When revisiting a well-worn concept, it's important to bring something new to the table. After all, we've reached a point in the gaming industry where certain genres — first-person shooter, platformer and adventure, just to name a few — have been pioneered and perfected over the years by generations of developers. Nevertheless, not every game has to have a visionary leader behind it, nor does it have to be in the running for best in the genre.

However, most players expect a certain level of innovation and variation when approaching a new version of a time-tested concept, no matter how simple; after all, if it has nothing new to offer, why should we play it when we could be playing one of its forerunners? That's exactly the problem with Snake Den, which attempts to revisit the Snake game found in late-1970s arcades. While it does minimally attempt to shake up the formula its shallow gameplay, limited appeal on a home console, and some serious programming oversights keep it from warranting a purchase.

It's important to stress that a concept like Snake could benefit greatly from some new twists; the bare-bones title commonly found pre-loaded onto Nokia phones in the late 1990s was addictive enough as a pick-up-and-play title that it makes for a pretty solid framework. Here, however, the changes introduced do little to mitigate the lingering sense of boredom that often accompanies titles of this ilk. As always, you're a snake forced to continue moving at all times in one of four directions, gobbling food that adds extra segments to your body.

As you grow, it becomes more difficult to manoeuvre thanks to the distance between your head and tail. The game differs from many of its predecessors by throwing in rival snakes for you to contend with (which can also be controller by other players, if you're so inclined), as well as a unique way of clearing each stage. This latter feature involves growing your snake long enough to "scare" mice out of hiding; though you only need to eat one mice to make your den appear and clear the level, you can eat up to three mice to try to go for the best score.

While Snake Den works for the most part, there are a number of troubling bugs that can occur and really ruin your experience. For one thing, the menus occasionally glitch out and become completely unresponsive to player input. On top of that, there's one bug that can cause the snake to render additional segments without collision detection — making it impossible to tell where the snake begins and ends. Finally, there are occasions where said detection is outright botched; for example, doing a U-turn can inexplicably and inconsistently cause you to bounce off of yourself and take damage.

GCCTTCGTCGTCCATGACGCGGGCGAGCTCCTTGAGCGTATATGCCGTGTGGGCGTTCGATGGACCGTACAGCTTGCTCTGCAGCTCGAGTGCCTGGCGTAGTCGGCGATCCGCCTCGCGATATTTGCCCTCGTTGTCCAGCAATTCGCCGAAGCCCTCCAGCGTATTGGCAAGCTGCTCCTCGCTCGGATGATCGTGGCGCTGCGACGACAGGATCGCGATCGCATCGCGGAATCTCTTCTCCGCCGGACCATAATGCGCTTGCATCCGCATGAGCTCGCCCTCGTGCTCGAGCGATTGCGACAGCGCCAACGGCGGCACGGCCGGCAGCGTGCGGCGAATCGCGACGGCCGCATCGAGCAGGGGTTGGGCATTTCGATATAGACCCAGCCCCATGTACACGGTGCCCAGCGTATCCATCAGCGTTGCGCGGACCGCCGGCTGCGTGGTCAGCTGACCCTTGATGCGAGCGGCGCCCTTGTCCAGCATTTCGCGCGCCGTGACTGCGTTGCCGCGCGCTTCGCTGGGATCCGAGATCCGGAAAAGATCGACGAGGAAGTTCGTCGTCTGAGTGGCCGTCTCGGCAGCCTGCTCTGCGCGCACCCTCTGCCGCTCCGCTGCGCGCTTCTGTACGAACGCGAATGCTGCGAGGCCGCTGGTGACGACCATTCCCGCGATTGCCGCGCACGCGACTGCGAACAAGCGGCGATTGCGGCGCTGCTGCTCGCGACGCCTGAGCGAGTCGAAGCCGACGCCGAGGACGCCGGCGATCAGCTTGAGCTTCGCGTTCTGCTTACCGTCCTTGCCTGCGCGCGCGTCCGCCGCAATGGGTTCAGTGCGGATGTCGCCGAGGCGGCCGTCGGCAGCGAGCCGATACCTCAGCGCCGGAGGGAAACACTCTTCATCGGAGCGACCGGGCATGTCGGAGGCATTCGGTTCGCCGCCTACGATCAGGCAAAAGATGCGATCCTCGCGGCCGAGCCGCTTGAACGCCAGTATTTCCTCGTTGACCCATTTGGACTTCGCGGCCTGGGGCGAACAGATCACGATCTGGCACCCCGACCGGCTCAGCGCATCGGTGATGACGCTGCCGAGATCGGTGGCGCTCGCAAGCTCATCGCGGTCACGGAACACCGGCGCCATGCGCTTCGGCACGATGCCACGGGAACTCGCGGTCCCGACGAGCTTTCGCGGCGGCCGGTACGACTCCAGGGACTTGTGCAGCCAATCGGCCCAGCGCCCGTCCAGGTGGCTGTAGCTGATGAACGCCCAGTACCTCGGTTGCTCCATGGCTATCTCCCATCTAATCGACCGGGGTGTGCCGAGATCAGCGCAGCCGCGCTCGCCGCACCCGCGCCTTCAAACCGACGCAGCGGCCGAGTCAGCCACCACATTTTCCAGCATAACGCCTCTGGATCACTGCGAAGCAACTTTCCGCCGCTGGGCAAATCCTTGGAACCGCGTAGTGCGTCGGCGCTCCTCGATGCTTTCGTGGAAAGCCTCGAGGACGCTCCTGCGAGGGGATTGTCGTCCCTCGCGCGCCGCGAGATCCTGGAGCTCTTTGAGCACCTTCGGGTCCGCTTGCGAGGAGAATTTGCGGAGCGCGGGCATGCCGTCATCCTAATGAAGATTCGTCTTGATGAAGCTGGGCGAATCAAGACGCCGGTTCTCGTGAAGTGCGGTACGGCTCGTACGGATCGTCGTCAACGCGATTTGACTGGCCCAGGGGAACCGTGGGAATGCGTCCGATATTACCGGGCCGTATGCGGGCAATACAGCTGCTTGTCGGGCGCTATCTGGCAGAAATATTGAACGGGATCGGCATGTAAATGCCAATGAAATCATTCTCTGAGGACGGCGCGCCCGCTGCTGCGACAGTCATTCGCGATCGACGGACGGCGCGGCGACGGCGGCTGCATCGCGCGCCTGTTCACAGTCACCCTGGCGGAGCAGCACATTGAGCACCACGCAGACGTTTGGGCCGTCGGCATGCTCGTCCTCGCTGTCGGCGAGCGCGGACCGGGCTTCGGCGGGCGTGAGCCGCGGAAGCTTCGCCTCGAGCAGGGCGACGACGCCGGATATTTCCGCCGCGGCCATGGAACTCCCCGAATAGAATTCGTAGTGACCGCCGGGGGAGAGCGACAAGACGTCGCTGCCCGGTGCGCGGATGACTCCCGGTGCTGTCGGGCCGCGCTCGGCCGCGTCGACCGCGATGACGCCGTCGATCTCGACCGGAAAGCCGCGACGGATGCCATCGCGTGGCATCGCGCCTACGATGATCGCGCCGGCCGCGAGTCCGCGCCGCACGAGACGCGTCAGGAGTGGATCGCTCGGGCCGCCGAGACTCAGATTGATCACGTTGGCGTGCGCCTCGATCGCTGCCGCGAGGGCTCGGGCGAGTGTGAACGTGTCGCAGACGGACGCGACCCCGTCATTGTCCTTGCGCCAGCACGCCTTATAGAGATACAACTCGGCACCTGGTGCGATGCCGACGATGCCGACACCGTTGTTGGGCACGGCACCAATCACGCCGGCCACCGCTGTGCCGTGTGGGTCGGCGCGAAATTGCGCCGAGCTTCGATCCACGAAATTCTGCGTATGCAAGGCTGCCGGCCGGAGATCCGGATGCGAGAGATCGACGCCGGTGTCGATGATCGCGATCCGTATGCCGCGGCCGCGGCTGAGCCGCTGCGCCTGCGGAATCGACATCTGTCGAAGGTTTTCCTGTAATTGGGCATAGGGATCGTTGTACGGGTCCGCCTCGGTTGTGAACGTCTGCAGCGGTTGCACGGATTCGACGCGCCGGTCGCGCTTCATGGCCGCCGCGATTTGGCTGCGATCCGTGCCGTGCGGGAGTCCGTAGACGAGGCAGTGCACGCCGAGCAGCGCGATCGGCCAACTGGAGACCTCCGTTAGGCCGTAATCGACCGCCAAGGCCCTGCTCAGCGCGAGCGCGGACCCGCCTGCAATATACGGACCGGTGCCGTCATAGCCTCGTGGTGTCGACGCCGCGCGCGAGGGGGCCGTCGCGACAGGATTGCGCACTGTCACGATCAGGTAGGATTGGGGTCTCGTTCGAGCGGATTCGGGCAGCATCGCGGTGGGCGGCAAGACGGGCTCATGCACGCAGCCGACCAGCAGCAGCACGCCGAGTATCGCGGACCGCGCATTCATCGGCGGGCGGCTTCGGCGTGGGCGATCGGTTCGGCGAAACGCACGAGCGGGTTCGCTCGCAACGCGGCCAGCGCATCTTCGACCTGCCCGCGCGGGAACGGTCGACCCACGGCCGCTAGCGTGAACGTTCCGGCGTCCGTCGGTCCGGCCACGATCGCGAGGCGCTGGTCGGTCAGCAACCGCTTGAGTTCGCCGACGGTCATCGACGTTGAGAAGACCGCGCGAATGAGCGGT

These purely technical gameplay problems are annoying on their own, but are regrettably combined with some issues in the design that come off as rather short-sighted and sloppy. The most telling example of this is right in the concept itself: though it borrows many of Snake's gameplay mechanics, this iteration's utter lack of challenge strips it of the high-pressure appeal found in other versions. Becoming a longer snake slows you down so much that it becomes well-nigh impossible to crash into obstacles, for example, and the consequence for hitting anything — losing just one segment of your snake's length — is laughably trivial. Even as the mazes get more complex, the core problems still remain: these controls are too sluggish and boring to make use of a concept known for its challenging, arcade-style appeal.

Snake Den's aesthetics do it no favours; the graphics are outrageously simplistic, the sounds are irritating and oddly compressed, and there's not one music track to be found anywhere. Add that to the poorly realized menus and utterly lame use of Miiverse (post your high score, but feel free to edit it before doing so) and you've got yet another piece of effortless shovelware to add to Nintendo's expanding pile of uninspired eShop rehashes.

Conclusion

Snake Den borrows a well-worn game concept and makes a minimal effort to change things up. Poor programming, sluggish gameplay and an ugly presentation make this title very difficult to recommend at any price point — but since $4 is the launch asking price on this one, just know you're getting about a minute of gameplay per dollar until you get bored and decide to uninstall.